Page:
Minnesota Senate Democrats want to raise $1.8 billion in new taxes to balance the budget, lower property taxes and boost money for economic development.
The proposal released Tuesday ditches the governor's proposal to create a new top income tax tier for the state's highest earners and instead raises taxes for a wider income spectrum. Married filers with a taxable income than about $142,000 a year would pay a higher rate.
The Senate proposal also calls for a 94 cent-per-pack hike in tobacco taxes and a first-ever tax on clothing, but lowering the overall sales tax rate to 6 percent from 6.875 percent.
Low-income Minnesotans would get a credit of up to $60 to offset the new clothing tax. A Minnesota family that spends less than $1,000 a year on clothing would come out ahead, under the new program.
The proposal is a dramatic departure from the House plan in several key areas. The Senate ignored the House plan to raise the alcohol tax, as much as $4 for a case of beer. It also leaves out the much-debated House plan for a temporary income tax surcharge on those who make more than $500,000 a year.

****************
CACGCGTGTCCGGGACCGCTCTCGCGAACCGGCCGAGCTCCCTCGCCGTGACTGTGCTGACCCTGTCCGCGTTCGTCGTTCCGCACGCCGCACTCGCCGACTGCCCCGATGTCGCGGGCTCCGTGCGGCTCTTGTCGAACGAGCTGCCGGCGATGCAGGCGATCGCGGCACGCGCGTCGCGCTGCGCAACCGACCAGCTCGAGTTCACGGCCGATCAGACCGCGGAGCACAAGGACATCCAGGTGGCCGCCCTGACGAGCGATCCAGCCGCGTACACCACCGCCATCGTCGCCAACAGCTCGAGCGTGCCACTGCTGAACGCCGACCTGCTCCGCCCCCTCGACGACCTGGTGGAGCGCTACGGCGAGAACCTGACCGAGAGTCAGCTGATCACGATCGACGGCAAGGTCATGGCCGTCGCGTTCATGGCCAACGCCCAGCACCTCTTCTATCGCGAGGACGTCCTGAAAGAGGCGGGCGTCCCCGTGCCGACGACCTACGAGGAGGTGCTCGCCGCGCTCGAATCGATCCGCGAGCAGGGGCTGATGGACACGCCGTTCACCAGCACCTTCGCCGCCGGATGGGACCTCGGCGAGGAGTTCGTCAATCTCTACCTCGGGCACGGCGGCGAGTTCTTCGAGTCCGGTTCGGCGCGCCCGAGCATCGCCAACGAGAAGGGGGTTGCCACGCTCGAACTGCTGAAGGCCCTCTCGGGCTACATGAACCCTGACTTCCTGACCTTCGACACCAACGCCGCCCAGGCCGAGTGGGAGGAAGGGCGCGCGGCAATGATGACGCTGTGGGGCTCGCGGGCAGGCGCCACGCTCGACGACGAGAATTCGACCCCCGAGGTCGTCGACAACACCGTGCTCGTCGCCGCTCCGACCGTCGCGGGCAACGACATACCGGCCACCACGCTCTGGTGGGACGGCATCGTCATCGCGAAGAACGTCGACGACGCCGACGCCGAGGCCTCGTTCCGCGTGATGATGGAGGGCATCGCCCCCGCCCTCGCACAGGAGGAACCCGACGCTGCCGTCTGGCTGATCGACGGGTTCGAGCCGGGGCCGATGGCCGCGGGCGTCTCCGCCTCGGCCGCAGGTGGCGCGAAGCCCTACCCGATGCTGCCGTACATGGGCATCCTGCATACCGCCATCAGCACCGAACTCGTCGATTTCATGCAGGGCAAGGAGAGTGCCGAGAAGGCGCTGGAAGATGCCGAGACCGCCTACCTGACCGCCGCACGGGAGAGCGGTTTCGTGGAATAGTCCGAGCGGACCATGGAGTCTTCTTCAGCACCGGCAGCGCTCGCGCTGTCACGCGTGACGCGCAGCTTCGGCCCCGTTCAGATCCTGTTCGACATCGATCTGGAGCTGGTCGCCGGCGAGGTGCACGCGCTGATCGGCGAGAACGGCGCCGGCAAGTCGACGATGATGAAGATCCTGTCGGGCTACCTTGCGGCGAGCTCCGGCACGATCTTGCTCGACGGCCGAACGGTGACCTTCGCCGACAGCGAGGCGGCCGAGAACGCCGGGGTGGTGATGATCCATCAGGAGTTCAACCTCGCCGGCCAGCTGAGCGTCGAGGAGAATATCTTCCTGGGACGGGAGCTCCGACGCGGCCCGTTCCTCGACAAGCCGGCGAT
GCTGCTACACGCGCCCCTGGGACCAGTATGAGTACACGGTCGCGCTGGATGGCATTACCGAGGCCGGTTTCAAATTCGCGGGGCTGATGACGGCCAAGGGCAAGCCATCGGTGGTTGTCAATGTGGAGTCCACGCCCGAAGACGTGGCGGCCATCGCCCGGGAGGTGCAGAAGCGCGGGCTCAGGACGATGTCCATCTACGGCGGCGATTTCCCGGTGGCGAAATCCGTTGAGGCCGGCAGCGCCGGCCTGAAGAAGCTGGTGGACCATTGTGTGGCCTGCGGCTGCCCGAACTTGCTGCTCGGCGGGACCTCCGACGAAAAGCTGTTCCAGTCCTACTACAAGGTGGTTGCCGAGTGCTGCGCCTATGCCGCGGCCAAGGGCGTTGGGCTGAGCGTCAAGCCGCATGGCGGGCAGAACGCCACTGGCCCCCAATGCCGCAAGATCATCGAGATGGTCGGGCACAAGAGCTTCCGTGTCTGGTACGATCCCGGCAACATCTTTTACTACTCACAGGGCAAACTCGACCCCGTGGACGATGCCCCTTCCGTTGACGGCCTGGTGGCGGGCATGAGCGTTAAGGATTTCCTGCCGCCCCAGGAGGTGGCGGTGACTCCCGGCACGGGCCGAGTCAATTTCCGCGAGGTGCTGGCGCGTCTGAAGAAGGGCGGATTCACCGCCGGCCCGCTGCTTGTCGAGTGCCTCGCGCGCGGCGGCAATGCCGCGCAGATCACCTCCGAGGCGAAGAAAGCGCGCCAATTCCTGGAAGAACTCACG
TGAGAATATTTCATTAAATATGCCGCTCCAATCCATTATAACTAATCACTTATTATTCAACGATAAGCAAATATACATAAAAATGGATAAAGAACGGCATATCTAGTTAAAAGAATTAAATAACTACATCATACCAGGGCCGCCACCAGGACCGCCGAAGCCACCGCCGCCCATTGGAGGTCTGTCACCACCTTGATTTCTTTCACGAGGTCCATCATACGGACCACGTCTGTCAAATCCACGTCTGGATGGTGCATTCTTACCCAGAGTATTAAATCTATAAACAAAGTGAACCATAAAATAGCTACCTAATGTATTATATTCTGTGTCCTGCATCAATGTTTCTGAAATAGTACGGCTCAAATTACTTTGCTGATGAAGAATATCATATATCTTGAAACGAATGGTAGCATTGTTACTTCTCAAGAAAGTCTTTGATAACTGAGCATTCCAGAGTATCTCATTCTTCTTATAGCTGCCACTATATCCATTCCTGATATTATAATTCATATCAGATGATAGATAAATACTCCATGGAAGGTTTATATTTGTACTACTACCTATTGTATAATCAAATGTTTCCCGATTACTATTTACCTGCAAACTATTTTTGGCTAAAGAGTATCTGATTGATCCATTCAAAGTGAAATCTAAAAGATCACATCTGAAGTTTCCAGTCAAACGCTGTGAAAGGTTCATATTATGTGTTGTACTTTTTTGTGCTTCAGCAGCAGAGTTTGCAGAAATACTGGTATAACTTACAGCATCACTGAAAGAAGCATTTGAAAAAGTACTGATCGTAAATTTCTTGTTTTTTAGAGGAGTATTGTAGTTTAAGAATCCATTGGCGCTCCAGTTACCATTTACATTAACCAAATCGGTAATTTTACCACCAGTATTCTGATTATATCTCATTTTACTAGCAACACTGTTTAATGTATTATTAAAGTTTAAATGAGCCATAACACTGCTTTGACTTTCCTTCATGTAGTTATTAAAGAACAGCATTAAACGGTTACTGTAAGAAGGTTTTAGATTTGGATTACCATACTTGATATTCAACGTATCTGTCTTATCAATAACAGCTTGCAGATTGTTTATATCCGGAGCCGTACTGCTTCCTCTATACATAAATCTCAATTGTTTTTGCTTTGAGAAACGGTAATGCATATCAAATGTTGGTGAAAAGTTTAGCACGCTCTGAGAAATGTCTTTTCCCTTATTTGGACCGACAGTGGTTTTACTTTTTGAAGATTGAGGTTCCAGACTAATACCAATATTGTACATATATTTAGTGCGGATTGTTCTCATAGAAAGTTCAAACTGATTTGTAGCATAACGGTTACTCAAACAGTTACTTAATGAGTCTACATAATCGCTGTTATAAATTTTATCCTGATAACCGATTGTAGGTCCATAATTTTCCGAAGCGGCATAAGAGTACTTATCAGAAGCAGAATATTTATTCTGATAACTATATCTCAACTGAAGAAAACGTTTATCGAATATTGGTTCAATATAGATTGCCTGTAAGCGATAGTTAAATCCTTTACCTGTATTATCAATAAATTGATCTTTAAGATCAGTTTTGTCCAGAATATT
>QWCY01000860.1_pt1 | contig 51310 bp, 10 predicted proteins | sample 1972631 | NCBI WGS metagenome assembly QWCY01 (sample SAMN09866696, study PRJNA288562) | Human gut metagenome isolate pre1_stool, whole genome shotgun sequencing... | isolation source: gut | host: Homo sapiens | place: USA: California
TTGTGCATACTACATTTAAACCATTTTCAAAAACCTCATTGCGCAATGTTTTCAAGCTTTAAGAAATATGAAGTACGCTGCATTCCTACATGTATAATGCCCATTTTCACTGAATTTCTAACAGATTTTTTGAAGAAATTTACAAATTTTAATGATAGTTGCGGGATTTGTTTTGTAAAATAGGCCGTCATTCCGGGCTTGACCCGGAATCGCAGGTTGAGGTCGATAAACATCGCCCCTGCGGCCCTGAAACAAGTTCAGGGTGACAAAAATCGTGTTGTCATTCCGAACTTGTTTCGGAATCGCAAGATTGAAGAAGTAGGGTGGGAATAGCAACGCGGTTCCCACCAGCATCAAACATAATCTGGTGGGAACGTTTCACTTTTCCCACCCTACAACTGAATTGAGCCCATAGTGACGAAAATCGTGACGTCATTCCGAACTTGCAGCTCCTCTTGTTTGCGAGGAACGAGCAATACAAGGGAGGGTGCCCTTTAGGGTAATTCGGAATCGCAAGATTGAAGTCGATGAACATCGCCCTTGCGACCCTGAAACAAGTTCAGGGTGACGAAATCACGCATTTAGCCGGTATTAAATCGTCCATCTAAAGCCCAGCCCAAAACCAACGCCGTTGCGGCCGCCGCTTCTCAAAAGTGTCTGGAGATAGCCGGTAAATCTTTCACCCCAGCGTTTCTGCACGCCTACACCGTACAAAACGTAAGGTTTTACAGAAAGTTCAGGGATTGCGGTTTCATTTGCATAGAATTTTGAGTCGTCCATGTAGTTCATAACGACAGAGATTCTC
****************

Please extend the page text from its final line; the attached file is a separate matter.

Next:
The Senate proposal includes tens of millions of dollars in new economic development aid for companies like 3M in Maplewood and Mayo Clinic in Rochester.
"Rochester needs to keep up with Mayo's growth," said Senate Taxes Chairman Rod Skoe, DFL-Clearbrook. "We think this is a wise use of state resources."
Republicans have argued against any tax hikes, saying the state's economy is rebounding on its own and the new taxes would be a stifling burden for job creators. The state faces a $627 million deficit in the next two years, but forecasters predict a small surplus in later years.
“Once again Minnesotans have seen that St. Paul Democrats want to balance the budget on the backs of all Minnesotans,” said Ben Golnik, head of the Minnesota Jobs Coalition, an independent group that formed to take on Democrats who control the Legislature and the governor's office. “Our state has a manageable $627 million deficit, leaving Democrats with no justification to raise taxes on certain clothing purchases."
Skoe said the proposal honors their desire to make the tax system more fair, makes targeted economic development investments and lowers property taxes for nearly all Minnesotans.
While the House favored direct property tax rebates, the Senate would do it by taking on a larger share of education funding and boosting aid to local governments.
The Senate plan also includes a new wholesale tax on sports memorabilia, like jerseys and other goods.
The money could be used to help pay the state's share of the new Minnesota Viking stadium.
Skoe said the Senate plan would slice off a small portion of that new memorabilia tax, about 5 percent, for youth sports activities around the state.